* * *
I then sketched four "pillars" of the thinking of Benedict XVI personally, as well as the Vatican corporately, with regard to the process of European integration.
Pillar One: The Importance of Europe
In the abstract, a hypothetical sociologist from another planet might wonder why Benedict XVI bothers about Europe at all. He seems to have soured on what some derisively call the "ecclesiastical winter" in Europe, not to mention a cluster of social currents such as declining fertility rates and growing acceptance of alternative forms of the family. In any event, Europe accounts for an ever-shrinking share of the overall Catholic population.
The banal answer as to why Benedict XVI does not simply "cash out," of course, is because he is himself European, because his intellectual and personal formation are inextricably linked to European history and culture, because he has written widely over the course of a lifetime on European affairs, and because, frankly, at the age of 81, it is far too late for him to shed this particular skin.
All this is true so far as it goes, but it does not cut to the heart of the matter. More deeply, the Holy Father is profoundly convinced that Christianity's relationship with Europe is not simply an accident of history but rather part of the divine plan, a constitutive element of Heilsgeschichte -- the unfolding of God's logic of salvation through time. ... If three centuries of Hellenistic influence cannot simply be thrown aside, more than a millennium of Christian development that bears the imprint of Europe is even more integrally tied to the culture of Catholicism. Benedict XVI may not quite go so far as Hilaire Belloc in claiming that "Europe is the faith," but he would certainly concur that the faith is inextricably linked to Europe. The Holy Father believes that Christianity cannot renounce Europe without renouncing itself.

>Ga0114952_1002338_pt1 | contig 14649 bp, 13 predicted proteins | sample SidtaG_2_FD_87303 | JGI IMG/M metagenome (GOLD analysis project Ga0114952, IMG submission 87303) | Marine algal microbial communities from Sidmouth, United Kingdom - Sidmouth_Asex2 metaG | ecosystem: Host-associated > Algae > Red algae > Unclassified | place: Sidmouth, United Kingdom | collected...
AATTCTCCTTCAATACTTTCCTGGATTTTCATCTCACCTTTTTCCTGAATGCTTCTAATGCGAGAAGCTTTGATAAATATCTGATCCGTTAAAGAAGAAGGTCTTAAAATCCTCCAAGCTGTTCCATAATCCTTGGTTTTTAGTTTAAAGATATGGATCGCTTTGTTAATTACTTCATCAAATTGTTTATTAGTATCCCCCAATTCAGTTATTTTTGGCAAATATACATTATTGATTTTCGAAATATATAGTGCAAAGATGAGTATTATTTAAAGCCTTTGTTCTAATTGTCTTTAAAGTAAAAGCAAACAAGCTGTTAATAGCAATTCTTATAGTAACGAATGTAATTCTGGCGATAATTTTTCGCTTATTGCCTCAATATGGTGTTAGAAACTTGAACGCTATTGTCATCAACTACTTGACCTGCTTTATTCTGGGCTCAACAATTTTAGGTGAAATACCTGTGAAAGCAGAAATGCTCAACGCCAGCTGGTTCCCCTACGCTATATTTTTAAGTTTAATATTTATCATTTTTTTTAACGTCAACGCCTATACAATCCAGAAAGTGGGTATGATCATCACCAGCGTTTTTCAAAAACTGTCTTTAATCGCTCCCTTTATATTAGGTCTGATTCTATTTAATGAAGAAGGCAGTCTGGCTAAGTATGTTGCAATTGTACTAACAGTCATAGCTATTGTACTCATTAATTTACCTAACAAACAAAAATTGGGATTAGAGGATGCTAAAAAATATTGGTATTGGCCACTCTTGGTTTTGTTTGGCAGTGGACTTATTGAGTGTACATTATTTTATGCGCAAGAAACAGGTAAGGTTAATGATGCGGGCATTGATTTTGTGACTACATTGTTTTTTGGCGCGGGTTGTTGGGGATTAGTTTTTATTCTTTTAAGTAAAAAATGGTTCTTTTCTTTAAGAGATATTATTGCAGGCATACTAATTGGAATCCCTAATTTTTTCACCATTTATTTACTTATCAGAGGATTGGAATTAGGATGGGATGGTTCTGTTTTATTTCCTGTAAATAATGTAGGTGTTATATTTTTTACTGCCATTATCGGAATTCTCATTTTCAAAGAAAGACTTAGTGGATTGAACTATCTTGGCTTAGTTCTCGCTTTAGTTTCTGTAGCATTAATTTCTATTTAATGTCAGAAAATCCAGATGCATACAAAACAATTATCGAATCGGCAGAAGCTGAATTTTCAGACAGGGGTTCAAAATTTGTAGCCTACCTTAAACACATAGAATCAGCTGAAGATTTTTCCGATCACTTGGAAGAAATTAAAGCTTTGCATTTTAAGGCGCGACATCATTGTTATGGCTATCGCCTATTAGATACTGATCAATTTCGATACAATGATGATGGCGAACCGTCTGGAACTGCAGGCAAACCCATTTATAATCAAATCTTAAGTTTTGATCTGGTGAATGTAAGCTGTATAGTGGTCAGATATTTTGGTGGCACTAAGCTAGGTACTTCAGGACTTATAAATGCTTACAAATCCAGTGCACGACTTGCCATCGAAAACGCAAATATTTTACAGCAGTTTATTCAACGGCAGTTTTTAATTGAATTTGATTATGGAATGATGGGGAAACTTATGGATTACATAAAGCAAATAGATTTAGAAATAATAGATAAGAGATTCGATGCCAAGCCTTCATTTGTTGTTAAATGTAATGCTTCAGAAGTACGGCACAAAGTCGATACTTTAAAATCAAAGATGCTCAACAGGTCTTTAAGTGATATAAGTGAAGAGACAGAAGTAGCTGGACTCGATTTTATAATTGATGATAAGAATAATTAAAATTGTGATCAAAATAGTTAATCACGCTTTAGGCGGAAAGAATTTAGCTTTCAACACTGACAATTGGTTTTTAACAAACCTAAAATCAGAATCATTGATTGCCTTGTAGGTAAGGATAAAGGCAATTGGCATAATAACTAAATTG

If I may be forgiven for paraphrasing the language often used by pundits and politicos to justify bailouts of major corporations in my country, Benedict XVI believes that Europe is simply "too big to fail."
Pillar Two: Support for Integration
In broad strokes, both Benedict XVI personally and the Vatican corporately support the project of European integration, which is nothing more than a concrete application of the universality and consequent relativization of national identity that is of the essence of Catholicism.
All this creates a context in which basic support for European integration is simply part of the "DNA," so to speak, of the Vatican. To translate this point into political language, one could say that the Vatican is certainly not a "Euro-skeptic."That is not to say, of course, that there aren't many points concerning the direction of the European Union about which the pope and his lieutenants are indeed skeptical, with the failure to mention God in the preamble to the draft constitutional document being only the most well-known example.
Within this essentially positive framework, there are two points in particular which both recent popes and the Vatican's diplomatic corps have stressed.